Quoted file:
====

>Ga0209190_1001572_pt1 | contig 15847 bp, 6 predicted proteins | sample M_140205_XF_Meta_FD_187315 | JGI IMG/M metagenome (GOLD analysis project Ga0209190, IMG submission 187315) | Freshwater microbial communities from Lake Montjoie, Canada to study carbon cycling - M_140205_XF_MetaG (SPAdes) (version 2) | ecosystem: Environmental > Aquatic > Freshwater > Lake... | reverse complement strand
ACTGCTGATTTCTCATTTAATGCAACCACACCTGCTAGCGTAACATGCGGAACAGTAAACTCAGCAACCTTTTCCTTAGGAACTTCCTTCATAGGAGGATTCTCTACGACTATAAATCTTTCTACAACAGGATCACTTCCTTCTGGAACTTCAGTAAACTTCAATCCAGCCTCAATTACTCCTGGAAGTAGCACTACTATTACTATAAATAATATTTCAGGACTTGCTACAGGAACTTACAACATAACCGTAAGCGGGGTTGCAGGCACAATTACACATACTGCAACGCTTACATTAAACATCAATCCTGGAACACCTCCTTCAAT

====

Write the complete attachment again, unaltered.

>Ga0209190_1001572_pt1 | contig 15847 bp, 6 predicted proteins | sample M_140205_XF_Meta_FD_187315 | JGI IMG/M metagenome (GOLD analysis project Ga0209190, IMG submission 187315) | Freshwater microbial communities from Lake Montjoie, Canada to study carbon cycling - M_140205_XF_MetaG (SPAdes) (version 2) | ecosystem: Environmental > Aquatic > Freshwater > Lake... | reverse complement strand
ACTGCTGATTTCTCATTTAATGCAACCACACCTGCTAGCGTAACATGCGGAACAGTAAACTCAGCAACCTTTTCCTTAGGAACTTCCTTCATAGGAGGATTCTCTACGACTATAAATCTTTCTACAACAGGATCACTTCCTTCTGGAACTTCAGTAAACTTCAATCCAGCCTCAATTACTCCTGGAAGTAGCACTACTATTACTATAAATAATATTTCAGGACTTGCTACAGGAACTTACAACATAACCGTAAGCGGGGTTGCAGGCACAATTACACATACTGCAACGCTTACATTAAACATCAATCCTGGAACACCTCCTTCAAT